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Speleology in Kazakhstan

Shakalov on 04 Jul, 2018
Hello everyone!   I pleased to invite you to the official site of Central Asian Karstic-Speleological commission ("Kaspeko")   There, we regularly publish reports about our expeditions, articles and reports on speleotopics, lecture course for instructors, photos etc. ...

Speleology in Kazakhstan

Shakalov on 04 Jul, 2018
Hello everyone!   I pleased to invite you to the official site of Central Asian Karstic-Speleological commission ("Kaspeko")   There, we regularly publish reports about our expeditions, articles and reports on speleotopics, lecture course for instructors, photos etc. ...

Speleology in Kazakhstan

Shakalov on 11 Jul, 2012
Hello everyone!   I pleased to invite you to the official site of Central Asian Karstic-Speleological commission ("Kaspeko")   There, we regularly publish reports about our expeditions, articles and reports on speleotopics, lecture course for instructors, photos etc. ...

New publications on hypogene speleogenesis

Klimchouk on 26 Mar, 2012
Dear Colleagues, This is to draw your attention to several recent publications added to KarstBase, relevant to hypogenic karst/speleogenesis: Corrosion of limestone tablets in sulfidic ground-water: measurements and speleogenetic implications Galdenzi,

The deepest terrestrial animal

Klimchouk on 23 Feb, 2012
A recent publication of Spanish researchers describes the biology of Krubera Cave, including the deepest terrestrial animal ever found: Jordana, Rafael; Baquero, Enrique; Reboleira, Sofía and Sendra, Alberto. ...

Caves - landscapes without light

akop on 05 Feb, 2012
Exhibition dedicated to caves is taking place in the Vienna Natural History Museum   The exhibition at the Natural History Museum presents the surprising variety of caves and cave formations such as stalactites and various crystals. ...

Did you know?

That miscible is 1. two or more liquids that are mutually soluble (i.e. they will dissolve in each other [22]. 2. the chemical property of two or more phases that, when brought together, have the ability to mix and form one phase [22].?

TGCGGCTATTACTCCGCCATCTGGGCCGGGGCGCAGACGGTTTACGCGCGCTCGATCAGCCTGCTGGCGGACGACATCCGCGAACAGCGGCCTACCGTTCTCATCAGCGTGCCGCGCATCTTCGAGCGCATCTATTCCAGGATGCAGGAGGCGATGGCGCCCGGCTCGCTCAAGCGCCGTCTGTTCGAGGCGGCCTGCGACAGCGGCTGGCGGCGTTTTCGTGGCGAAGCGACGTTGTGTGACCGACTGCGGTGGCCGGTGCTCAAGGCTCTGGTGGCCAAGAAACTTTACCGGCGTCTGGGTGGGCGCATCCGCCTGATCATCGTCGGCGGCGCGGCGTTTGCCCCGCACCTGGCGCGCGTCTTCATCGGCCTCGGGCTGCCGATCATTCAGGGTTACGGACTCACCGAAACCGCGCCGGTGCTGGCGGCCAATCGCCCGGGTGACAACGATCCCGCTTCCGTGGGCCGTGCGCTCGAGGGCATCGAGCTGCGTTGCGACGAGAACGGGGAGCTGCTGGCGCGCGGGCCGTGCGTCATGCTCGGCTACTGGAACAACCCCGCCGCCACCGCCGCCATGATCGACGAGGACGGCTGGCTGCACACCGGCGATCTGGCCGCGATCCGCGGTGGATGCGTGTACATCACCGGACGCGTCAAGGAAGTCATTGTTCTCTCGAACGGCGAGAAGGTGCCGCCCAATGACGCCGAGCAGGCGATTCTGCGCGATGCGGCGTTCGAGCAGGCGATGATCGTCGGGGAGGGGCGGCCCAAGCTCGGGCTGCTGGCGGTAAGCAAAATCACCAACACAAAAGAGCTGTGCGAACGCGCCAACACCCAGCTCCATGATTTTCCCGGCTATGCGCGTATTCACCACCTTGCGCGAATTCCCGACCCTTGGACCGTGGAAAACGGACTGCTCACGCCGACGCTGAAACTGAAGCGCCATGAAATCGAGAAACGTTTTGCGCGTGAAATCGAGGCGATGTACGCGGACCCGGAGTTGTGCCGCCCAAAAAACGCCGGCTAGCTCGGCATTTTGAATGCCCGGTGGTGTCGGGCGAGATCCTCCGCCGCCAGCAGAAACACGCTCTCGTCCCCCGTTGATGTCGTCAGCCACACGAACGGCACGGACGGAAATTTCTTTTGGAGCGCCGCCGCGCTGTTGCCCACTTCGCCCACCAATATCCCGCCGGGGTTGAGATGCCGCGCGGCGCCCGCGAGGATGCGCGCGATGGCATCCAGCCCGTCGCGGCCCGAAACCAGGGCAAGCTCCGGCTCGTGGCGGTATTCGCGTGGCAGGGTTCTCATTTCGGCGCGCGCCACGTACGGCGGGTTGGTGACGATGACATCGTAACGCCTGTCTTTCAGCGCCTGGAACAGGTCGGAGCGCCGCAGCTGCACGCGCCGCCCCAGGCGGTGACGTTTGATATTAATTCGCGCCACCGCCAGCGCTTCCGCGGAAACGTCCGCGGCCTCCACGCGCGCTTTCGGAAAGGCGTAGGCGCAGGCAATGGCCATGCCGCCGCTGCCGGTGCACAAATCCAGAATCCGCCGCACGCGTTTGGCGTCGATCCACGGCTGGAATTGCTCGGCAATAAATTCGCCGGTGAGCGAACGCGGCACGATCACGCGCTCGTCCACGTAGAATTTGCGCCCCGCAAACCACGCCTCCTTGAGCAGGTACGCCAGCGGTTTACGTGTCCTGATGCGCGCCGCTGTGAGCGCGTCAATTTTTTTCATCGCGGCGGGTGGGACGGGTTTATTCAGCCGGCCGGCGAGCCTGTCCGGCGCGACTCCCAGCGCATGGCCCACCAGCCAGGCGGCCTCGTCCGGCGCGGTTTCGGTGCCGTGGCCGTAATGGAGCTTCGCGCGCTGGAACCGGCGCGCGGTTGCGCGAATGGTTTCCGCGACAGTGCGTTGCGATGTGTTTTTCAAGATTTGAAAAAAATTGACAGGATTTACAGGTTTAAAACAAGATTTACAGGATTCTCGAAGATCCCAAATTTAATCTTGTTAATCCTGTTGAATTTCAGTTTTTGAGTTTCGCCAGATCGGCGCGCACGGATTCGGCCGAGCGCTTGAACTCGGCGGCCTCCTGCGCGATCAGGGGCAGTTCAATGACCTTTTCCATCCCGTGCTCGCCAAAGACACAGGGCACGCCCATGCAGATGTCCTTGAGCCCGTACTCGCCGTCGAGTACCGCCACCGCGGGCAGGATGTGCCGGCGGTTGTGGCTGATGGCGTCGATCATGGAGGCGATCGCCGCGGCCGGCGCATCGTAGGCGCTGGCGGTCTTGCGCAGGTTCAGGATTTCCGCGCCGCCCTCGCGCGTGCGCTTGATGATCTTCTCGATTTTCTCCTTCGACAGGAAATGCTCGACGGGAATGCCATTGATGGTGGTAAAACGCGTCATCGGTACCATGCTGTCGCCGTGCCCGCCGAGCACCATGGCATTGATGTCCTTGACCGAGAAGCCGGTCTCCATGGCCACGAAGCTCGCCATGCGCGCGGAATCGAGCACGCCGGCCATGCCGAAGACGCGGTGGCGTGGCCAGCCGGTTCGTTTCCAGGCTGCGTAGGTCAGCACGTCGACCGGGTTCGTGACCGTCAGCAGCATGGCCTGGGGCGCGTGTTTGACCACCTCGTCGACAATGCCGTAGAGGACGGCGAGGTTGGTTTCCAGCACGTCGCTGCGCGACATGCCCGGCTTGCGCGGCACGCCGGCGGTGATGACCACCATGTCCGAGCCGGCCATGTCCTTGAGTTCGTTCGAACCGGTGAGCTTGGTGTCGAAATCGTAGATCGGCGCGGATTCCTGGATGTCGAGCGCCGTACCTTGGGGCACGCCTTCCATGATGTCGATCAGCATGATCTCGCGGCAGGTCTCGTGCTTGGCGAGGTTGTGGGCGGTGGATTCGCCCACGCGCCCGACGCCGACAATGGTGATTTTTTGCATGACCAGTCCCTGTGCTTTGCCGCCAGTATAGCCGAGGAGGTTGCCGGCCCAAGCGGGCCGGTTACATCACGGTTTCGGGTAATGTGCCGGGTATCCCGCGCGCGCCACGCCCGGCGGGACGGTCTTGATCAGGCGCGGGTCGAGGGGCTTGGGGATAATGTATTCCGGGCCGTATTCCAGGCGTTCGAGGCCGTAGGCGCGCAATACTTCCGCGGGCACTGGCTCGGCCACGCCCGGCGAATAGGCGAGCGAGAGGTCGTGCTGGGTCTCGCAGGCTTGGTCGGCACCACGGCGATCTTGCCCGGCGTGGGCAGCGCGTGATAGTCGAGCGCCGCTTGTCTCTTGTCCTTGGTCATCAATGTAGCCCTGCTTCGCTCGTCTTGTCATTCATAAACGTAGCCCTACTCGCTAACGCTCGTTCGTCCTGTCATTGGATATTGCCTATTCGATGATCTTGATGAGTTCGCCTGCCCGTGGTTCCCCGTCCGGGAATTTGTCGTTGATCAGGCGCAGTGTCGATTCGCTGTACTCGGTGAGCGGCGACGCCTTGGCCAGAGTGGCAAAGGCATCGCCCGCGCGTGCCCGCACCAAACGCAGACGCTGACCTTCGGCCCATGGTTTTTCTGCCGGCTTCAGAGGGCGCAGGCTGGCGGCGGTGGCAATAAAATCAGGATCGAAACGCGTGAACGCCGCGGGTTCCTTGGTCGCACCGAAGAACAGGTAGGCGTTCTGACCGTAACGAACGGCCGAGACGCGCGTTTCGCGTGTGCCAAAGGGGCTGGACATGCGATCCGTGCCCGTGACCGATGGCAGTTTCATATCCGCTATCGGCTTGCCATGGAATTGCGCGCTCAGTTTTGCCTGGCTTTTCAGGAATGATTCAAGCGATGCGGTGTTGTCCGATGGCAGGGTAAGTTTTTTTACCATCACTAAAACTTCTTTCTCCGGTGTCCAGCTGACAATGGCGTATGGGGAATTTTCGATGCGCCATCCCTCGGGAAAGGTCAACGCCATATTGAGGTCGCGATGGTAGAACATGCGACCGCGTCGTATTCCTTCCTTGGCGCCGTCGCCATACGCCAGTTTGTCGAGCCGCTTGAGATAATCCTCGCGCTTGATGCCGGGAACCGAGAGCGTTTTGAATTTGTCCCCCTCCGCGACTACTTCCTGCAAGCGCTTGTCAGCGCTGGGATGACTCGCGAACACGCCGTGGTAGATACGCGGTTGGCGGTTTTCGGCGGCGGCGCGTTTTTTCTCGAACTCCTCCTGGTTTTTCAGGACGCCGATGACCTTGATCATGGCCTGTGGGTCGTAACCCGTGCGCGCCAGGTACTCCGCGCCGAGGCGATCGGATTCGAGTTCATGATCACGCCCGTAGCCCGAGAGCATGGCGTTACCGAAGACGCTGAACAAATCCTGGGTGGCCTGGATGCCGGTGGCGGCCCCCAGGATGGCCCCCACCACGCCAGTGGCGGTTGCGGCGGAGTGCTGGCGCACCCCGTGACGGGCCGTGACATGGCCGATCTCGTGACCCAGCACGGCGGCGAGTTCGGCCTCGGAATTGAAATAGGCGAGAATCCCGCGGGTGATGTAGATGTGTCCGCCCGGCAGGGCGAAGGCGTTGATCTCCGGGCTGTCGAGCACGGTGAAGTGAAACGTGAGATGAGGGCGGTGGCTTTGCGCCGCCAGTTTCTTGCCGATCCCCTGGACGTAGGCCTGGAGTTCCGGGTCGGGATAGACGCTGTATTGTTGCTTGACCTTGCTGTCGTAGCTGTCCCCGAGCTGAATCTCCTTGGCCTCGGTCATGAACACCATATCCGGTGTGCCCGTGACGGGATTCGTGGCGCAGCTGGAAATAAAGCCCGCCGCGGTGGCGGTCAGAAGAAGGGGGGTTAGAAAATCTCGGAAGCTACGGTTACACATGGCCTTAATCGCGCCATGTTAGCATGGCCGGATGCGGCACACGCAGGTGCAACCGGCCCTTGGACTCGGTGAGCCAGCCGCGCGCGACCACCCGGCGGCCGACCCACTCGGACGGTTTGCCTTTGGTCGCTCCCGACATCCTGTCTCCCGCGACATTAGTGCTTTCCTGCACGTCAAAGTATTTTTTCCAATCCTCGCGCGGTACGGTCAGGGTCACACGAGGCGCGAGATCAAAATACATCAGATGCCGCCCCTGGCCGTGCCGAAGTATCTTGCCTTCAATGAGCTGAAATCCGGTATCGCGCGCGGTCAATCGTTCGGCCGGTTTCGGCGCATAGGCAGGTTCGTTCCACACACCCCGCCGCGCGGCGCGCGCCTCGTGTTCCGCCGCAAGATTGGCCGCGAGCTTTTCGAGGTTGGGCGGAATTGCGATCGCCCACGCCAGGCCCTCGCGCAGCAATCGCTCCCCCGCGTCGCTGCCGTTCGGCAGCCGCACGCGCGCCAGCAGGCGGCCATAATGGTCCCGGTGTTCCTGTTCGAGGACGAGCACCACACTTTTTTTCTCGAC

Checkout all 2699 terms in the KarstBase Glossary of Karst and Cave Terms

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KarstBase a bibliography database in karst and cave science.

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Your search for exchange coefficient (Keyword) returned 5 results for the whole karstbase:
Analytical 1D dual-porosity equivalent solutions to 3D discrete single-continuum models. Application to karstic spring hydrograph modelling, 2002, Cornaton F, Perrochet P,
One-dimensional analytical porosity-weighted solutions of the dual-porosity model are derived, providing insights on how to relate exchange and storage coefficients to the volumetric density of the high-permeability medium. It is shown that porosity-weighted storage and exchange coefficients are needed when handling highly heterogeneous systems-such as karstic aquifers-using equivalent dual-porosity models. The sensitivity of these coefficients is illustrated by means of numerical experiments with theoretical karst systems. The presented ID dual-porosity analytical model is used to reproduce the hydraulic responses of reference 3D karst aquifers, modelled by a discrete single-continuum approach. Under various stress conditions, simulation results show the relations between the dual-porosity model coefficients and the structural features of the discrete single-continuum model. The calibration of the equivalent 1D analytical dual-porosity model on reference hydraulic responses confirms the dependence of the exchange coefficient with the karstic network density. The use of the analytical model could also point out some fundamental structural properties of the karstic network that rule the shape of the hydraulic responses, such as density and connectivity. (C) 2002 Elsevier Science B.V. All rights reserved